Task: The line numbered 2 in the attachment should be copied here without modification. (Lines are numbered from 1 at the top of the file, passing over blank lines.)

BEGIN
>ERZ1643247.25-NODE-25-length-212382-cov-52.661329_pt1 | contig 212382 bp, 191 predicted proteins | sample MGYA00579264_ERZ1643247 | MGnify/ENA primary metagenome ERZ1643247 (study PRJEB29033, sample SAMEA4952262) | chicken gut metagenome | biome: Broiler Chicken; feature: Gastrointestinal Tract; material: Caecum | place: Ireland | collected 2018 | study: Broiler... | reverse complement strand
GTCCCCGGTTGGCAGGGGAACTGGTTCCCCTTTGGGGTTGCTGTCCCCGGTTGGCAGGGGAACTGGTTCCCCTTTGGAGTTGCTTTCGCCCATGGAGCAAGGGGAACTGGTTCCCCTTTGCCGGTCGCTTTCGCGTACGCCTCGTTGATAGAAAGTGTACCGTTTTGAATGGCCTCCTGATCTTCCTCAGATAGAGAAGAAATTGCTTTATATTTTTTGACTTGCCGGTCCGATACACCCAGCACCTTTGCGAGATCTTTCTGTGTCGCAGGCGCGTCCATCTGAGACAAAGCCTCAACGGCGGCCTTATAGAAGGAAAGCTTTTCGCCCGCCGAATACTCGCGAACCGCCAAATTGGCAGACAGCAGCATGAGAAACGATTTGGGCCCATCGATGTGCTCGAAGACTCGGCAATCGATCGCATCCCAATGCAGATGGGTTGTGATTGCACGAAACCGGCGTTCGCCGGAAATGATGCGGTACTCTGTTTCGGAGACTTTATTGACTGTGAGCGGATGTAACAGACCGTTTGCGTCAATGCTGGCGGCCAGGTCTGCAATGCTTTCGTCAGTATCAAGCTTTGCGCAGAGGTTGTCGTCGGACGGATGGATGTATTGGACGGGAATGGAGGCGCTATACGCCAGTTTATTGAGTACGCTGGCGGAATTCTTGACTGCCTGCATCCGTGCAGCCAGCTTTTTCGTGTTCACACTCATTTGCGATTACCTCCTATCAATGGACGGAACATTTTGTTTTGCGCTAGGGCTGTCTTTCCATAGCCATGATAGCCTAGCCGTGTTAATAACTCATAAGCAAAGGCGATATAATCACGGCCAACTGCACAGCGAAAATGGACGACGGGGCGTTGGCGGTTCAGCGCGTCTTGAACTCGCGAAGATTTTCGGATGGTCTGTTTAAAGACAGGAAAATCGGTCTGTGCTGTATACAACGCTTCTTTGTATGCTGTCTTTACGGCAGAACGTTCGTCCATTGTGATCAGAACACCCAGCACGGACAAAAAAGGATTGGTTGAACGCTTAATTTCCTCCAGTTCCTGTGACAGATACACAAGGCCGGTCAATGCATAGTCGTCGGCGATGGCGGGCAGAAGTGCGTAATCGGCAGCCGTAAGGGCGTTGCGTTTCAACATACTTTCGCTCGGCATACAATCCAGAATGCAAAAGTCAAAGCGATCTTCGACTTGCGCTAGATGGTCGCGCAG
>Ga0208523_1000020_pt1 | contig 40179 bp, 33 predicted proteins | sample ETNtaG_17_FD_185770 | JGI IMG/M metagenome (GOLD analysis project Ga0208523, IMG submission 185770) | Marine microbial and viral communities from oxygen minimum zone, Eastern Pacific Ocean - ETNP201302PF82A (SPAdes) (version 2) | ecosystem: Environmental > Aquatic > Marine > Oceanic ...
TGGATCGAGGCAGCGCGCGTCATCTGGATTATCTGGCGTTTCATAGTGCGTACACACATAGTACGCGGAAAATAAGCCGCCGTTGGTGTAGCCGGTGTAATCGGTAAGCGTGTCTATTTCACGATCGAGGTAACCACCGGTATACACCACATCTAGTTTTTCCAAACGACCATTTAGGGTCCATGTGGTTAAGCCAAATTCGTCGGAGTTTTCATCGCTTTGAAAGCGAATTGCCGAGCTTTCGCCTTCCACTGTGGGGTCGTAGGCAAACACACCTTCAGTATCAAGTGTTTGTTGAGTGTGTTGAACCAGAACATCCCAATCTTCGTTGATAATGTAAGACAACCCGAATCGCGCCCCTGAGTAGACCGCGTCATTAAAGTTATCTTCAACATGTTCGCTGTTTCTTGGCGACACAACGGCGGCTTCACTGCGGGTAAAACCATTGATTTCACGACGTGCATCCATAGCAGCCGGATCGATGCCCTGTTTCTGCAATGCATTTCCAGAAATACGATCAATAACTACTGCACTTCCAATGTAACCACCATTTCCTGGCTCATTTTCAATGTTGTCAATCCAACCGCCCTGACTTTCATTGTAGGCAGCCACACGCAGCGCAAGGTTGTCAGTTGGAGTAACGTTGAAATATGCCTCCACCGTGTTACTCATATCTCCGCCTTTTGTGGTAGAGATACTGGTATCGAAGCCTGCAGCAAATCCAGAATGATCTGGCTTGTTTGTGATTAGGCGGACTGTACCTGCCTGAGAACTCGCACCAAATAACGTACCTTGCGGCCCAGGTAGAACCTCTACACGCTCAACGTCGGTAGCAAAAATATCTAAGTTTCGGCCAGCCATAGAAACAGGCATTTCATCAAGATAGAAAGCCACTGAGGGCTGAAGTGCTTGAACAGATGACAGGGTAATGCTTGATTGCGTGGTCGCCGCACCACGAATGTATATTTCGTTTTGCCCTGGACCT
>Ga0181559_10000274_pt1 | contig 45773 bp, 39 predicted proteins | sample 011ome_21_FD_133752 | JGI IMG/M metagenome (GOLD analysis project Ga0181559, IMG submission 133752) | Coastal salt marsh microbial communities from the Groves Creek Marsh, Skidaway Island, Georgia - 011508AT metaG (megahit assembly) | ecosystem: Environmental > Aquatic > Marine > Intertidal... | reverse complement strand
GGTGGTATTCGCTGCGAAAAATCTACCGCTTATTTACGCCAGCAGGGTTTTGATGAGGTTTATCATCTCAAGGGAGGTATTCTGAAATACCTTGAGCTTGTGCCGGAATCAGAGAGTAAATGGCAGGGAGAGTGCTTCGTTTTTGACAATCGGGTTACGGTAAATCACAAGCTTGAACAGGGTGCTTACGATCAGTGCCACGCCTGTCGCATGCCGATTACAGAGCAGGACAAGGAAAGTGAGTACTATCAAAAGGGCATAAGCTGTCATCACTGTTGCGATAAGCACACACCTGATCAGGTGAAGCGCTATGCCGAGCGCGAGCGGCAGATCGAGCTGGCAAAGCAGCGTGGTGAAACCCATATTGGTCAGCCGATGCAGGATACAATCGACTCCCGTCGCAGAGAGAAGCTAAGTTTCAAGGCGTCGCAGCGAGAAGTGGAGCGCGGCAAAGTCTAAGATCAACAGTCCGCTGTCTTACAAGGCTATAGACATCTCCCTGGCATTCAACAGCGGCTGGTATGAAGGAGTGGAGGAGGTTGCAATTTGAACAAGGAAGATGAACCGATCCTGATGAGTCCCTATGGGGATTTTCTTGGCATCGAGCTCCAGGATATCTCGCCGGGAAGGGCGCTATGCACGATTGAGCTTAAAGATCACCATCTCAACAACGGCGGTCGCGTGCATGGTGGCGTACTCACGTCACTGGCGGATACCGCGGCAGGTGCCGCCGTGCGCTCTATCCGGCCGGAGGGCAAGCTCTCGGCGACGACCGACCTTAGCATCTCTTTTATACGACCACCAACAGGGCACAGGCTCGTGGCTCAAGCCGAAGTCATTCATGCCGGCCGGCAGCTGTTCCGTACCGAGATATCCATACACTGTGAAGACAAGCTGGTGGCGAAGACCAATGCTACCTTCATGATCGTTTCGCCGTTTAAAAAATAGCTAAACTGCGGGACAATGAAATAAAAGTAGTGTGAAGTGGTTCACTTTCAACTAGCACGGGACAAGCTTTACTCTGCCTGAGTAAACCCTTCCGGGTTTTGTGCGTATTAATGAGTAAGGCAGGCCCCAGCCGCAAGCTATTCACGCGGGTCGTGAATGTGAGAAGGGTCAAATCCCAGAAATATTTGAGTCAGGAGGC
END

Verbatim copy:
GTCCCCGGTTGGCAGGGGAACTGGTTCCCCTTTGGGGTTGCTGTCCCCGGTTGGCAGGGGAACTGGTTCCCCTTTGGAGTTGCTTTCGCCCATGGAGCAAGGGGAACTGGTTCCCCTTTGCCGGTCGCTTTCGCGTACGCCTCGTTGATAGAAAGTGTACCGTTTTGAATGGCCTCCTGATCTTCCTCAGATAGAGAAGAAATTGCTTTATATTTTTTGACTTGCCGGTCCGATACACCCAGCACCTTTGCGAGATCTTTCTGTGTCGCAGGCGCGTCCATCTGAGACAAAGCCTCAACGGCGGCCTTATAGAAGGAAAGCTTTTCGCCCGCCGAATACTCGCGAACCGCCAAATTGGCAGACAGCAGCATGAGAAACGATTTGGGCCCATCGATGTGCTCGAAGACTCGGCAATCGATCGCATCCCAATGCAGATGGGTTGTGATTGCACGAAACCGGCGTTCGCCGGAAATGATGCGGTACTCTGTTTCGGAGACTTTATTGACTGTGAGCGGATGTAACAGACCGTTTGCGTCAATGCTGGCGGCCAGGTCTGCAATGCTTTCGTCAGTATCAAGCTTTGCGCAGAGGTTGTCGTCGGACGGATGGATGTATTGGACGGGAATGGAGGCGCTATACGCCAGTTTATTGAGTACGCTGGCGGAATTCTTGACTGCCTGCATCCGTGCAGCCAGCTTTTTCGTGTTCACACTCATTTGCGATTACCTCCTATCAATGGACGGAACATTTTGTTTTGCGCTAGGGCTGTCTTTCCATAGCCATGATAGCCTAGCCGTGTTAATAACTCATAAGCAAAGGCGATATAATCACGGCCAACTGCACAGCGAAAATGGACGACGGGGCGTTGGCGGTTCAGCGCGTCTTGAACTCGCGAAGATTTTCGGATGGTCTGTTTAAAGACAGGAAAATCGGTCTGTGCTGTATACAACGCTTCTTTGTATGCTGTCTTTACGGCAGAACGTTCGTCCATTGTGATCAGAACACCCAGCACGGACAAAAAAGGATTGGTTGAACGCTTAATTTCCTCCAGTTCCTGTGACAGATACACAAGGCCGGTCAATGCATAGTCGTCGGCGATGGCGGGCAGAAGTGCGTAATCGGCAGCCGTAAGGGCGTTGCGTTTCAACATACTTTCGCTCGGCATACAATCCAGAATGCAAAAGTCAAAGCGATCTTCGACTTGCGCTAGATGGTCGCGCAG